Summer really is a recipe for relaxation according to the data as August days see the smallest proportion of stress and the highest proportion of recovery. Maybe this has something to do with the fact this is traditionally the month most of us go on holiday and enjoy some down time. Meanwhile, October, November and December are among the most stressful months of the year and take gold, silver and bronze when it comes to least recovery. This could be down to chasing end of year deadlines at work or burning the candle at both ends during the festive season?

Interestingly, there is a correlation between drinking alcohol and increased stress. Across the board, from January through to December, the data showed people spent a reduced amount of their day in a ‘stressed state’ when those days did not include alcohol consumption and recovered far worse when alcohol was involved. At times the difference was more than 2%. Previous Firstbeat research has shown the effect of alcohol on recovery.

The left graph shows the average stress percentages in monitored individuals during different months of the year, taking into account alcohol consumption. The right graph shows the average recovery percentages during different months of the year.

“When considering these findings, it is important to note that not all stress is ‘bad’,” explains Firstbeat Exercise Physiologist, Tiina Hoffman. “Stress is a physiological response to a situation and also works in a positive way to help you focus and complete tasks. It’s not possible, or even meaningful, to completely eliminate periods of stress. The important thing is to find the appropriate balance for an individual between stress and recovery.”

About the Firstbeat Research Database

Data used in the study came from the Firstbeat research database. Each of these individuals participated in the Firstbeat Lifestyle Assessment, which typically utilizes a 72-hr recording of HRV data along with other tools to explore the relationship between stress, recovery, physical activity and well-being. HRV data was recorded using the Firstbeat’s Bodyguard 2 professional-grade HRV recording device in real-world conditions of daily life.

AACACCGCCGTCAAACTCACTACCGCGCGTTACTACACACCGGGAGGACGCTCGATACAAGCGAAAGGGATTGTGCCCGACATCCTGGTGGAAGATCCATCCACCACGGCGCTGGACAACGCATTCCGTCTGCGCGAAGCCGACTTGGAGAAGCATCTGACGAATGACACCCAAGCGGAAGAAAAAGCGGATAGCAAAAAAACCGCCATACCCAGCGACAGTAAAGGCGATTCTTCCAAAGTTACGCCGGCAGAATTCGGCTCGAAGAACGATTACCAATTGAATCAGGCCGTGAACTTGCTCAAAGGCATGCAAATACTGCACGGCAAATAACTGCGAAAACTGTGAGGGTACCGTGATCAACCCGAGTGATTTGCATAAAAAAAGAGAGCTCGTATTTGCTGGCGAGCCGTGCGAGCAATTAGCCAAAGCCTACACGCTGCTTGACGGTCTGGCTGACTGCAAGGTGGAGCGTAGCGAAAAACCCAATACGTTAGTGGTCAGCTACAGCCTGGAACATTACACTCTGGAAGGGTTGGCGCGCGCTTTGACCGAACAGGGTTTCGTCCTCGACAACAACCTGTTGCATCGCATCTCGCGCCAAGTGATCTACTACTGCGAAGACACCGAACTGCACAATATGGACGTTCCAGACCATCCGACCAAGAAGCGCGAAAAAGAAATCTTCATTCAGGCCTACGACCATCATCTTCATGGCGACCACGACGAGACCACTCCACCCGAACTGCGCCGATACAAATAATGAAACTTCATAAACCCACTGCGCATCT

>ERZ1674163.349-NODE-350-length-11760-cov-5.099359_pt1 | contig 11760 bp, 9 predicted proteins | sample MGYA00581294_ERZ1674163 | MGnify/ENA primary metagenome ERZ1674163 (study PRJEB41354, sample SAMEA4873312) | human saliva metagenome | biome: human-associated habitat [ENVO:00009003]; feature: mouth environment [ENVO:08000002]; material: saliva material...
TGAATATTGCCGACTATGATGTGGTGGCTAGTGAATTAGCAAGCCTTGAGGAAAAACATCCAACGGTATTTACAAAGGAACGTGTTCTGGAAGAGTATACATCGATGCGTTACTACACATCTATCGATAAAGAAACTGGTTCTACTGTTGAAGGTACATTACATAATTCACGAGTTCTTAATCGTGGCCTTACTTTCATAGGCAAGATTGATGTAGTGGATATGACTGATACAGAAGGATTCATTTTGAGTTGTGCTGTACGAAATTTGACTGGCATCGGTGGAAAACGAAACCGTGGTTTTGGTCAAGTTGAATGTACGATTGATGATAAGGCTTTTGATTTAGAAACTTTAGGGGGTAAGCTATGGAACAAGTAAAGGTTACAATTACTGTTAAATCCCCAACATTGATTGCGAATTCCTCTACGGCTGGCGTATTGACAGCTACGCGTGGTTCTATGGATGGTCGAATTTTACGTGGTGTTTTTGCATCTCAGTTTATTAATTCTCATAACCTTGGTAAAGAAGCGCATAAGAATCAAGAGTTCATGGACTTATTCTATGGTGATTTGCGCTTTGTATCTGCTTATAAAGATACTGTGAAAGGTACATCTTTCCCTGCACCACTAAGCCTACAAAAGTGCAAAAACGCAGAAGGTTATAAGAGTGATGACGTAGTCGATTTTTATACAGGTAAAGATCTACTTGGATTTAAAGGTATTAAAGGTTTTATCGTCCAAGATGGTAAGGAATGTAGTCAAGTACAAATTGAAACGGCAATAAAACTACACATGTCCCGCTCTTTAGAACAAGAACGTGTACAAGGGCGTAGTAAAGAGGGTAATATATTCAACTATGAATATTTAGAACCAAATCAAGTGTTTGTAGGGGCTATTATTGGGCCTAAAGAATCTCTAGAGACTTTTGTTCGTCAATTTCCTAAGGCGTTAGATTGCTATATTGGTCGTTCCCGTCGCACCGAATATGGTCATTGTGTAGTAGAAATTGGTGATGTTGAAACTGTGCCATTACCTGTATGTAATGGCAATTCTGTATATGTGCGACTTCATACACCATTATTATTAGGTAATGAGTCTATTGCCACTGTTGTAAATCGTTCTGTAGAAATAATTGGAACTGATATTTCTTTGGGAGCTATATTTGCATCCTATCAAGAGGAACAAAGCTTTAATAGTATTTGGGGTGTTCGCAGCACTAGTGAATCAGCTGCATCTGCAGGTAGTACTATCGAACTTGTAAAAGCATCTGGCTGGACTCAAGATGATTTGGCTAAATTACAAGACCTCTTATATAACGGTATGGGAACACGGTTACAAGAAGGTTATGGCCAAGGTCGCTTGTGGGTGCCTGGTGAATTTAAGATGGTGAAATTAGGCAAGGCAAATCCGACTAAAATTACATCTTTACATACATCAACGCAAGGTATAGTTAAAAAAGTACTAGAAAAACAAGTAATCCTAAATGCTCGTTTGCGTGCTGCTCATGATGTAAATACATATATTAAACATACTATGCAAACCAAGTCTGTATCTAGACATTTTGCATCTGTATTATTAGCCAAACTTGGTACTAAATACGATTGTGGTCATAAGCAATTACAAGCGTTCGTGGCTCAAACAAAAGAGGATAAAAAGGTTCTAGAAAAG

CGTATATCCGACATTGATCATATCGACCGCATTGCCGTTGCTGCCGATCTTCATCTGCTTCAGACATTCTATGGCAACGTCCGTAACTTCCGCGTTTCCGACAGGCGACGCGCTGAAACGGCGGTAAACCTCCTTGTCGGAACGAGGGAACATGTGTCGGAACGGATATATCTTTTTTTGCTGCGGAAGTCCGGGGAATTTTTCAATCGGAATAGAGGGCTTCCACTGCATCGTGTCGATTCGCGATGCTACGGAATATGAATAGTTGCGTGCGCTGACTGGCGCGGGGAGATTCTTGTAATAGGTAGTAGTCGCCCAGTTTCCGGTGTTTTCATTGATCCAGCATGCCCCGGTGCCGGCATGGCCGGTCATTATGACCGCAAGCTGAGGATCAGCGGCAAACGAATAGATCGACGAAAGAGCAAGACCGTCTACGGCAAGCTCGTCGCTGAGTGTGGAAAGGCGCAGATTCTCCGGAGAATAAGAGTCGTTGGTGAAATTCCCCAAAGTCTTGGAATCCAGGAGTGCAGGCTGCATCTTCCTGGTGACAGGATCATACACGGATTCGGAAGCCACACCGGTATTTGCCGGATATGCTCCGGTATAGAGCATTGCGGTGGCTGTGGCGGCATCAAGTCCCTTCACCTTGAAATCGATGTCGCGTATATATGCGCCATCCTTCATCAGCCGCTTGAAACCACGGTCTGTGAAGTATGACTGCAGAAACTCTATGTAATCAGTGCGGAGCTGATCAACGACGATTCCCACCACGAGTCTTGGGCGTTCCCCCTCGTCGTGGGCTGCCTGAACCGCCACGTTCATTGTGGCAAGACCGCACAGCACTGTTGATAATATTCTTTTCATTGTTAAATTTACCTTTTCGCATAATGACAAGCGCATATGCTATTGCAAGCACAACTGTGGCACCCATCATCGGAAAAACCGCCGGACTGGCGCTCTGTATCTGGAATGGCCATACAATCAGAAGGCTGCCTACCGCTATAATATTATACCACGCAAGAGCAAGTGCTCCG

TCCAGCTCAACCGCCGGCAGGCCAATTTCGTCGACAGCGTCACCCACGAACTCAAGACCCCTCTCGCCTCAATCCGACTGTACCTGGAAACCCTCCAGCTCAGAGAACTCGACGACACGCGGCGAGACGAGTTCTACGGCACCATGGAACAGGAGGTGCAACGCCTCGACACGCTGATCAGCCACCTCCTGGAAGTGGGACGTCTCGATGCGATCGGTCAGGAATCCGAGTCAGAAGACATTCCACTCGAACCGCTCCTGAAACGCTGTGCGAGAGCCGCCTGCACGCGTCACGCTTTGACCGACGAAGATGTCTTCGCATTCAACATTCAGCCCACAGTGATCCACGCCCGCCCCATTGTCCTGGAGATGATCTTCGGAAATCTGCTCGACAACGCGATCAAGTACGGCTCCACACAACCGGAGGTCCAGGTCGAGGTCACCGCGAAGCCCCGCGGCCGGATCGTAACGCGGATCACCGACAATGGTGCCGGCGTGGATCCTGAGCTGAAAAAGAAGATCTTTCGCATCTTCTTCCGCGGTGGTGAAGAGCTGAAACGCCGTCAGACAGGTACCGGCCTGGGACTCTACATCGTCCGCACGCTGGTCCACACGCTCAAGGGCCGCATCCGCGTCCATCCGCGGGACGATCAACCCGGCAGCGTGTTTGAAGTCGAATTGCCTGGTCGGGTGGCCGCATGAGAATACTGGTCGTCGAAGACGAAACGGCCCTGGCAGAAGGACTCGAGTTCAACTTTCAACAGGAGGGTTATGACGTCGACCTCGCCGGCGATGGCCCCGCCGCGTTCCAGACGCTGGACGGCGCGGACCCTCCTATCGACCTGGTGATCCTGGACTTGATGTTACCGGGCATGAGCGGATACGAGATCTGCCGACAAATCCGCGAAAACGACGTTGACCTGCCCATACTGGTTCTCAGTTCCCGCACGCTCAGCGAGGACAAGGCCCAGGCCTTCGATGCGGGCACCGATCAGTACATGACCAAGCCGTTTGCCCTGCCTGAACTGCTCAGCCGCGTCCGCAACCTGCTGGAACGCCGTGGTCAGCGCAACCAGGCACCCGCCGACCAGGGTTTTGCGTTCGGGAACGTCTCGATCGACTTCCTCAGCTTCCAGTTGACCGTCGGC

The Firstbeat research database is used to investigate topics of sleep, stress, recovery, and physical activity. As of 2019, the global database has grown to include over 350,000 days of assessment data from approximately 120,000 individuals.

About Firstbeat

Firstbeat is the leading provider of advanced performance analytics for sports, fitness and well-being. Firstbeat technology transforms heartbeat data into personalized and actionable information on stress, recovery, sleep and exercise. Firstbeat’s physiological analytics are used by over one thousand elite sports teams, thousands of corporations, and millions of consumers worldwide to improve performance and well-being. Firstbeat’s revolutionary analytics technology has created a digital model of users’ physiology through advanced modelling of heart function and heart rate variability (HRV).

Read more about Firstbeat Lifestyle Assessment

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Alastair Davidson

Alastair Davidson Content Specialist, Firstbeat

Alastair is a Content Specialist who has previously worked in sports journalism and tech communication. These experiences now help him create unique content about Firstbeat's role in sports and wellness in the form of blogs and case studies. An avid sports fans, Alastair continues to play football in his native U.K., and enjoys keeping up with the latest wellness trends.